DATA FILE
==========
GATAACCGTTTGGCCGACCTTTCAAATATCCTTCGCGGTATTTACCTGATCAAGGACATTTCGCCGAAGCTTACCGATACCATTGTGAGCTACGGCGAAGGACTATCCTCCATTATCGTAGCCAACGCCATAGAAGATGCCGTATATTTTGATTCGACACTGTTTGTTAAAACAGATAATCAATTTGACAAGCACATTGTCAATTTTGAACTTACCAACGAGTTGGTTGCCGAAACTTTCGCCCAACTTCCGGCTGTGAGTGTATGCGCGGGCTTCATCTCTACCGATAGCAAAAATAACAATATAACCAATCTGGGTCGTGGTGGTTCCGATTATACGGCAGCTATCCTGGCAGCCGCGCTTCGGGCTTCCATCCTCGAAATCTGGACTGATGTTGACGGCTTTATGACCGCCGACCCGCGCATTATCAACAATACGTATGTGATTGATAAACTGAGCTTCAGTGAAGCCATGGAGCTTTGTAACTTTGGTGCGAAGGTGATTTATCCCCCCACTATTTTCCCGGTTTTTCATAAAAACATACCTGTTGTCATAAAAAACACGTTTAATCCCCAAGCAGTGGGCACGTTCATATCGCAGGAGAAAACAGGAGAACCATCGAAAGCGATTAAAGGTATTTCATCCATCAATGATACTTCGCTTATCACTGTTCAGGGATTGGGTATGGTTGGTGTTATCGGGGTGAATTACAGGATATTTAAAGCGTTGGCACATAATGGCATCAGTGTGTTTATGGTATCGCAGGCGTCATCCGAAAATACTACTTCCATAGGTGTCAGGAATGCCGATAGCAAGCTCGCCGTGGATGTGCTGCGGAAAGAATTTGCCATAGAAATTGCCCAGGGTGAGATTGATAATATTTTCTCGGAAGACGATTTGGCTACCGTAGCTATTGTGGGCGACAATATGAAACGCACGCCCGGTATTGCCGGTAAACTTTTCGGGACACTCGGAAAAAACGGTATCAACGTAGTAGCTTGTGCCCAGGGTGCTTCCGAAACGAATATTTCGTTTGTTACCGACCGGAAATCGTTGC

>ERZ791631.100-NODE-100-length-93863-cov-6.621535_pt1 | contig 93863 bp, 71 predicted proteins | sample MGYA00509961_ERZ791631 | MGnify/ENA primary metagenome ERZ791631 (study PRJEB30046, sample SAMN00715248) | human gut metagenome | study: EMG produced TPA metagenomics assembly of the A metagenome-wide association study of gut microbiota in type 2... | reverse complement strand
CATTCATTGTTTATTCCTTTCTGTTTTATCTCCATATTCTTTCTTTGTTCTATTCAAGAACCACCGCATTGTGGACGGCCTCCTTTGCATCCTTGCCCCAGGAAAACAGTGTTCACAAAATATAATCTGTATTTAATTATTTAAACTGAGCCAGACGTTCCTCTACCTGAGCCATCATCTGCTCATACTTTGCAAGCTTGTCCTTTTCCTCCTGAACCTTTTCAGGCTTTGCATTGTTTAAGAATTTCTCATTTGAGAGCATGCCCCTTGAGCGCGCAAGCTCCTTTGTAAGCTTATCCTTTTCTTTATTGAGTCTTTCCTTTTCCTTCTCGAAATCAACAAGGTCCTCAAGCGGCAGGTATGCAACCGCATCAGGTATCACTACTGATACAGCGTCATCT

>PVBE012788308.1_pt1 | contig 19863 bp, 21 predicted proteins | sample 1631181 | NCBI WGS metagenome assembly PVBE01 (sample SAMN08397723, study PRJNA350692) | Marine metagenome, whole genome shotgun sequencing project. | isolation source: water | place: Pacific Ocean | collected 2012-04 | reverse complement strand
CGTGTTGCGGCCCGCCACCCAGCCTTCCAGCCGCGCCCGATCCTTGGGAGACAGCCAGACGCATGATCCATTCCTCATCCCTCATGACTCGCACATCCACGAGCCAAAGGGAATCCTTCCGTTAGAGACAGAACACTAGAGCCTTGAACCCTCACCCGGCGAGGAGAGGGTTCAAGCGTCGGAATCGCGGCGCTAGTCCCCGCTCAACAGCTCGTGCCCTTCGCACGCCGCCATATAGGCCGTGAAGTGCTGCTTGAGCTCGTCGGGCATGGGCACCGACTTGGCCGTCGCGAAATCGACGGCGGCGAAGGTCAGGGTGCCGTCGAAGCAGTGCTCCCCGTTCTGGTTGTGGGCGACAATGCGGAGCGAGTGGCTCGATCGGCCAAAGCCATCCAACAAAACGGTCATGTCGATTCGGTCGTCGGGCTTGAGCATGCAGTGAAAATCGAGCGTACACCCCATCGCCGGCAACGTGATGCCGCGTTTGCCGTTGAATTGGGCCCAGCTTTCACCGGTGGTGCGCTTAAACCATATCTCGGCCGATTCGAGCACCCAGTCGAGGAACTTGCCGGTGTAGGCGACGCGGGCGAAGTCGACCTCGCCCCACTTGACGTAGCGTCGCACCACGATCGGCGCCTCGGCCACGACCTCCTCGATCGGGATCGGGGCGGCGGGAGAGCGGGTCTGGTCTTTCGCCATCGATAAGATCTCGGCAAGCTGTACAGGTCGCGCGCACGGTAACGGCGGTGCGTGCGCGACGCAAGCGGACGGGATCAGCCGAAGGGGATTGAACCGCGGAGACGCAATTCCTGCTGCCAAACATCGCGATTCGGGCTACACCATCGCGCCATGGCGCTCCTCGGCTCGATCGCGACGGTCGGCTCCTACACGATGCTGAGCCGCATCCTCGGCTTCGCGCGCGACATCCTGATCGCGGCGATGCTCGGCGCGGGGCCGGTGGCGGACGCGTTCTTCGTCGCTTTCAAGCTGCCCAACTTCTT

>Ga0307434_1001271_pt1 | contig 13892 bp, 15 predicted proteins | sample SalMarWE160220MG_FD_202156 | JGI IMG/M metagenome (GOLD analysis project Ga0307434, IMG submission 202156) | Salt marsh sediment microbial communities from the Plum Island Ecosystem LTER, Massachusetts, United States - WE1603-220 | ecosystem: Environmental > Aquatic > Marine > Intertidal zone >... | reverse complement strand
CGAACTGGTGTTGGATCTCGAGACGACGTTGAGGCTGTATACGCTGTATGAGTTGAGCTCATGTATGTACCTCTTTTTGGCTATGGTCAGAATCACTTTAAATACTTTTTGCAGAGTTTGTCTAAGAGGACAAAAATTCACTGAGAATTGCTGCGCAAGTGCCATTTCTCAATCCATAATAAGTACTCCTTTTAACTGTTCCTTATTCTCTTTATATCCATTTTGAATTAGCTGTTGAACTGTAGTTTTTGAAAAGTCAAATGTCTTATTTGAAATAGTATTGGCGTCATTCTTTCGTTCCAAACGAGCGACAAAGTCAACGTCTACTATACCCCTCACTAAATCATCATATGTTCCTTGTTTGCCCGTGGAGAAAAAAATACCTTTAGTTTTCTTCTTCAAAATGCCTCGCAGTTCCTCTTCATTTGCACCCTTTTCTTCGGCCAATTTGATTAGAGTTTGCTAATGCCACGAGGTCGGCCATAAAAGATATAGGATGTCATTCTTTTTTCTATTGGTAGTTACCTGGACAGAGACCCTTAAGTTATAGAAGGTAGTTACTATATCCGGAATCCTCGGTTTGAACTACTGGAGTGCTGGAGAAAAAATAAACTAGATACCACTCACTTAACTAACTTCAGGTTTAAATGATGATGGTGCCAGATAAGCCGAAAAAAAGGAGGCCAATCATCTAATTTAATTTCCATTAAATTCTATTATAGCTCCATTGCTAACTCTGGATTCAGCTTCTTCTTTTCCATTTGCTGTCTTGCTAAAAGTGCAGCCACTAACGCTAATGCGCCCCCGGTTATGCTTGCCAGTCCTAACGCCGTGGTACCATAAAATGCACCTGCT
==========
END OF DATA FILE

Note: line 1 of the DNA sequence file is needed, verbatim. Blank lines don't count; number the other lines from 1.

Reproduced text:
GATAACCGTTTGGCCGACCTTTCAAATATCCTTCGCGGTATTTACCTGATCAAGGACATTTCGCCGAAGCTTACCGATACCATTGTGAGCTACGGCGAAGGACTATCCTCCATTATCGTAGCCAACGCCATAGAAGATGCCGTATATTTTGATTCGACACTGTTTGTTAAAACAGATAATCAATTTGACAAGCACATTGTCAATTTTGAACTTACCAACGAGTTGGTTGCCGAAACTTTCGCCCAACTTCCGGCTGTGAGTGTATGCGCGGGCTTCATCTCTACCGATAGCAAAAATAACAATATAACCAATCTGGGTCGTGGTGGTTCCGATTATACGGCAGCTATCCTGGCAGCCGCGCTTCGGGCTTCCATCCTCGAAATCTGGACTGATGTTGACGGCTTTATGACCGCCGACCCGCGCATTATCAACAATACGTATGTGATTGATAAACTGAGCTTCAGTGAAGCCATGGAGCTTTGTAACTTTGGTGCGAAGGTGATTTATCCCCCCACTATTTTCCCGGTTTTTCATAAAAACATACCTGTTGTCATAAAAAACACGTTTAATCCCCAAGCAGTGGGCACGTTCATATCGCAGGAGAAAACAGGAGAACCATCGAAAGCGATTAAAGGTATTTCATCCATCAATGATACTTCGCTTATCACTGTTCAGGGATTGGGTATGGTTGGTGTTATCGGGGTGAATTACAGGATATTTAAAGCGTTGGCACATAATGGCATCAGTGTGTTTATGGTATCGCAGGCGTCATCCGAAAATACTACTTCCATAGGTGTCAGGAATGCCGATAGCAAGCTCGCCGTGGATGTGCTGCGGAAAGAATTTGCCATAGAAATTGCCCAGGGTGAGATTGATAATATTTTCTCGGAAGACGATTTGGCTACCGTAGCTATTGTGGGCGACAATATGAAACGCACGCCCGGTATTGCCGGTAAACTTTTCGGGACACTCGGAAAAAACGGTATCAACGTAGTAGCTTGTGCCCAGGGTGCTTCCGAAACGAATATTTCGTTTGTTACCGACCGGAAATCGTTGC